What's the connection?
At a glance:
- Artificial Intelligence (AI) can only leverage information that has first been carefully structured.
- Information Architecture (IA) can prepare enterprises and their data for AI deployment to enact accurate and strategic analytic decision-making.
- AI systems require supervision, planning, and cleansed data.
Eye-popping reports on Artificial Intelligence (AI) regularly overlook the technology’s reliance on clean, structured data sources.
The truth is that most varieties of automated and predictive services—such as the ones powering the customer “Chat bot” appearing on the bottom right of this very page—are fuelled by intelligence kept in inlays of pre-defined information structures. Neural nets, natural language processes, and machine learning all leverage algorithms connected to these meticulously classified data pools to emulate human thought patterns and produce the stuff of AI magic—or, as it is sometimes referred to, the “illusion of simplicity”.
And it’s mostly all a result of careful Information Architecture (IA).
Dining on data
Consider how behind the curtains of brilliant AI sit astounding designs that pave the way for instantaneous data retrieval. These pathways and storage units, though each initially the property of unique teams and business units, are integrated into a holistic framework by the efforts of Information Architects—the unsung heroes of AI—to create an enterprise-wide repository of knowledge to link departments and applications and just about anything else with clues into user behaviour.
But no matter the data source, IAs must first groom input channels fed to AI systems in order to spotlight worthy patterns of interest. Everything is given an attribute and a value, and while not all data points will even contribute to an overall AI analysis, knowledge across an enterprise must nonetheless be put within accessible structures to help a system draw its own conclusions.
IAs curate data according to real business needs to achieve specific, strategic solutions—and they use AI to adroitly connect the results of intelligence gathering. The below quotation from David Loshin and Charles Roe from DATAVERSITY puts this into context:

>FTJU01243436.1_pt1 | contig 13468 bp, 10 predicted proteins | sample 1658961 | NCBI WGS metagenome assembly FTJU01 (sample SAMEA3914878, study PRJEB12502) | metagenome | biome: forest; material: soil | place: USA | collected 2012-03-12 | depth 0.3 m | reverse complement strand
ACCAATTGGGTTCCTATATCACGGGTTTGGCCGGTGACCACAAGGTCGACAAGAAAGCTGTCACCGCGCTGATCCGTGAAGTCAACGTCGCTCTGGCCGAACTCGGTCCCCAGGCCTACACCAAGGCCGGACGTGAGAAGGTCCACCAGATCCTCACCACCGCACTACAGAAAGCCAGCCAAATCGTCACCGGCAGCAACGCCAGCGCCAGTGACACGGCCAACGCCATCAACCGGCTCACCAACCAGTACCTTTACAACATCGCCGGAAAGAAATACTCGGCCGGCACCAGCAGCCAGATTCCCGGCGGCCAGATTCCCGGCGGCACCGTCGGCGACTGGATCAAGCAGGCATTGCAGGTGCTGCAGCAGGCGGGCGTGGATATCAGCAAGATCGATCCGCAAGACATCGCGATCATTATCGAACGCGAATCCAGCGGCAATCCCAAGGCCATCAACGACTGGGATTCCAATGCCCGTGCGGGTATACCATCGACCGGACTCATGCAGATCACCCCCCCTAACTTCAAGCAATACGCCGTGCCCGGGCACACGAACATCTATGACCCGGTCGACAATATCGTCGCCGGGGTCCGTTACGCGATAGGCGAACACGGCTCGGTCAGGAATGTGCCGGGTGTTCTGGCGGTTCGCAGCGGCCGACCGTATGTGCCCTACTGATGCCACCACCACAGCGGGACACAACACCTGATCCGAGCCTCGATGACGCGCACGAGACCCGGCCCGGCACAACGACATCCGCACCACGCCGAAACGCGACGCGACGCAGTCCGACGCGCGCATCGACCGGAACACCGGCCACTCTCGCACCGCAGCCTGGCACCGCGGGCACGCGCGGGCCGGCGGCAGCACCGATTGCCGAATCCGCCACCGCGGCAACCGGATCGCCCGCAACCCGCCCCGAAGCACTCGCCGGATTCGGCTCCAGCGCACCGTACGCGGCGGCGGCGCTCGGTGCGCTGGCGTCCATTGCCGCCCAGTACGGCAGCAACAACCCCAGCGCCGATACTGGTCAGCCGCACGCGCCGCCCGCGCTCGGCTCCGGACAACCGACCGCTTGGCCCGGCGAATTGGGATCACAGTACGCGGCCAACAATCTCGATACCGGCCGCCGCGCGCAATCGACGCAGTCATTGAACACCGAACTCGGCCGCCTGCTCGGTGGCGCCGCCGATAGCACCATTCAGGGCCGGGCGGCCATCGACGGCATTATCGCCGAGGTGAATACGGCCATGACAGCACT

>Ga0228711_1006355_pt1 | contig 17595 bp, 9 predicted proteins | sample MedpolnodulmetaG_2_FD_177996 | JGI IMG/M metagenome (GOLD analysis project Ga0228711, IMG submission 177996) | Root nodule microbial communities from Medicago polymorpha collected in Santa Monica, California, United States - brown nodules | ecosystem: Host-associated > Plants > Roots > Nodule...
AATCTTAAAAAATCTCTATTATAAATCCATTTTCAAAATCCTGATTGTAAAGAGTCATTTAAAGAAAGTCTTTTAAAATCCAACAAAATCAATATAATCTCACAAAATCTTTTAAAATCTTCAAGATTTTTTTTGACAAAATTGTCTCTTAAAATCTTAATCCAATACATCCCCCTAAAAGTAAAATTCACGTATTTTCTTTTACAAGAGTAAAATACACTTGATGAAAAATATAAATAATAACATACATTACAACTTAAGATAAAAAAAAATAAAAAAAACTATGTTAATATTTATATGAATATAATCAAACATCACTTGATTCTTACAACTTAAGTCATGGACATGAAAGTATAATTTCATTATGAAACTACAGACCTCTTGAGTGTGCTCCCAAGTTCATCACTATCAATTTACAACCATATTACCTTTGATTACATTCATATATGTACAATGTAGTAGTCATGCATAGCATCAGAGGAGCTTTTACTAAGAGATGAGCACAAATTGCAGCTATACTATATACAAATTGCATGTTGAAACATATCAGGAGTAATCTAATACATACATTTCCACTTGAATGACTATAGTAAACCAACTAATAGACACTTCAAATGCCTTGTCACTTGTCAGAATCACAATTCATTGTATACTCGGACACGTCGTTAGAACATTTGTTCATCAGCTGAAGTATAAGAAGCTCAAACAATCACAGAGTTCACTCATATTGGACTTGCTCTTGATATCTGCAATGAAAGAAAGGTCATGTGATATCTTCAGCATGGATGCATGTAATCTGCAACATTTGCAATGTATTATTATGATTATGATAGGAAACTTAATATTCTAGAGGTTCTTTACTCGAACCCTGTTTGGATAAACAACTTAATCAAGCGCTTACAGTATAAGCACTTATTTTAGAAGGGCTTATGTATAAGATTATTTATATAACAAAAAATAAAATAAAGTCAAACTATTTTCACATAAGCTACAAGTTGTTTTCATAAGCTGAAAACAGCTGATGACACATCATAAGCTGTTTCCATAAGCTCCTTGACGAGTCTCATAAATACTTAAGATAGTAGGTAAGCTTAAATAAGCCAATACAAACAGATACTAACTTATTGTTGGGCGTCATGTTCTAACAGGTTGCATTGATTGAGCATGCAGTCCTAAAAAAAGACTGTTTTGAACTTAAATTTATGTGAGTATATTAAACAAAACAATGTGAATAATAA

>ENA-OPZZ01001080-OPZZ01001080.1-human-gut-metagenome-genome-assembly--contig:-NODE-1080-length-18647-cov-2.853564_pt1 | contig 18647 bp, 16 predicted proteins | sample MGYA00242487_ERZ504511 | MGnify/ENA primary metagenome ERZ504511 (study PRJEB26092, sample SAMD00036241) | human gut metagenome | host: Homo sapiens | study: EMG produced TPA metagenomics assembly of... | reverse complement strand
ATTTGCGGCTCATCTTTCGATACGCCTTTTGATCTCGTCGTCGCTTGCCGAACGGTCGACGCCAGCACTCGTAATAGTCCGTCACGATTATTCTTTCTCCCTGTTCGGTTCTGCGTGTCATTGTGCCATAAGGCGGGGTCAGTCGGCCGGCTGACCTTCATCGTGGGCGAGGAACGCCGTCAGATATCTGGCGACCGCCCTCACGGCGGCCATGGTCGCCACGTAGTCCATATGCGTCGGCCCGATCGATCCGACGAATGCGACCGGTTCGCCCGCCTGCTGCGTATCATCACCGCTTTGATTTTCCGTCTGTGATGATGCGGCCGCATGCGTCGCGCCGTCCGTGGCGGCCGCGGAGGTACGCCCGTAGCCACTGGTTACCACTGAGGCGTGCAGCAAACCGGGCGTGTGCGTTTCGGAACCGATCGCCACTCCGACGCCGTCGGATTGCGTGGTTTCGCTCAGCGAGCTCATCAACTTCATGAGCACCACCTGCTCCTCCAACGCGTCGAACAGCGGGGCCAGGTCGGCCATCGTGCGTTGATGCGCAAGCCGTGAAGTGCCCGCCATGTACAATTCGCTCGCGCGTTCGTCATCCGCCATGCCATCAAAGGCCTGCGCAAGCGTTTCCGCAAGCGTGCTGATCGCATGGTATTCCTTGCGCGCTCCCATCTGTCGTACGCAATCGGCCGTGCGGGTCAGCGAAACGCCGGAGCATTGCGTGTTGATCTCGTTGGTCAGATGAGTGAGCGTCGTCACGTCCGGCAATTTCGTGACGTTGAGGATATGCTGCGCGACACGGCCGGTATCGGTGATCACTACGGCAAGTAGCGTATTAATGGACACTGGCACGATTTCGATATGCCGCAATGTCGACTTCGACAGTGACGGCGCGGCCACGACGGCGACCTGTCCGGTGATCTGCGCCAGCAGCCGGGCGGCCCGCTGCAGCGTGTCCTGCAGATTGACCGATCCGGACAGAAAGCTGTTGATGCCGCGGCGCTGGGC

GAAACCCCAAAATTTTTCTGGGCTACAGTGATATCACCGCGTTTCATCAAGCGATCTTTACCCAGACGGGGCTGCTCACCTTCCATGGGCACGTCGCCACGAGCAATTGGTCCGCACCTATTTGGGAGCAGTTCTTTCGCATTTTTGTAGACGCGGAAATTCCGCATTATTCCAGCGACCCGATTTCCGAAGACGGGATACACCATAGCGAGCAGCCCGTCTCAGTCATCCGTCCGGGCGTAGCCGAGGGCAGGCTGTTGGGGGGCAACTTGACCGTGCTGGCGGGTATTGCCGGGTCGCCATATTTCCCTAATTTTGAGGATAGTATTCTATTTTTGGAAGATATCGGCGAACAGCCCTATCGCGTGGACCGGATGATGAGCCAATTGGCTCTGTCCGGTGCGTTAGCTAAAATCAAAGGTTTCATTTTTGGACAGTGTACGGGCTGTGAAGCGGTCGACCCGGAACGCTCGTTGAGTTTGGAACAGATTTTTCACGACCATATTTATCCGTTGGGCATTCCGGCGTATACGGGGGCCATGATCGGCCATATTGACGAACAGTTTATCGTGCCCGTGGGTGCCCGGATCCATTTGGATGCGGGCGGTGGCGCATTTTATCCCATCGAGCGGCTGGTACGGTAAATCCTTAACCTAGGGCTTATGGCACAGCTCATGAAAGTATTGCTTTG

“Information is data put into action. Where a specific data element may exist on a server somewhere in one format or another, it has lesser business value until it is integrated with other data elements into an information package. Information is data with context. So where Data Architecture is necessary to contain and organize the manifold data resources into a manageable system, Information Architecture is necessary to combine those resources into a structure that allows the dissemination of that information to be captured, shared, analyzed, utilized, and governed throughout an enterprise, across all lines of business, within all departments, with confidence and reliability.” - David Loshin and Charles Roe, DATAVERSITY
So, just how does the enablement of AI with effective IA force enterprises to change their organizational structures? In what ways must a traditional business transform itself to more sensibly receive, control, and leverage treasures of enterprise content to accomplish quicker deployments of AI or machine learning-type systems?
Order, above all else
When data is curated for such specified conditions, there must be a recognizable degree of accuracy/completeness/consistency/credibility agreed-upon by diverse stakeholders in order set the table for truly beneficial AI design. Modern IA must weave through interdepartmental barriers using proper communication tools and intuitive interfaces to establish standards. Failing to do so will choke AI efforts and bring about flawed analytics and self-fulfilling prophecies.
AI is indeed the future, but it is also neither the saviour nor the unscrupled job-killer of debates. It is just another application of an enterprise requiring order. And like any other business asset, if mismanaged with poor organizational techniques, it will ever-so-steadily fail.
For best practices on how to create the conditions necessary for AI and Machine Learning in your enterprise, read the below handbook: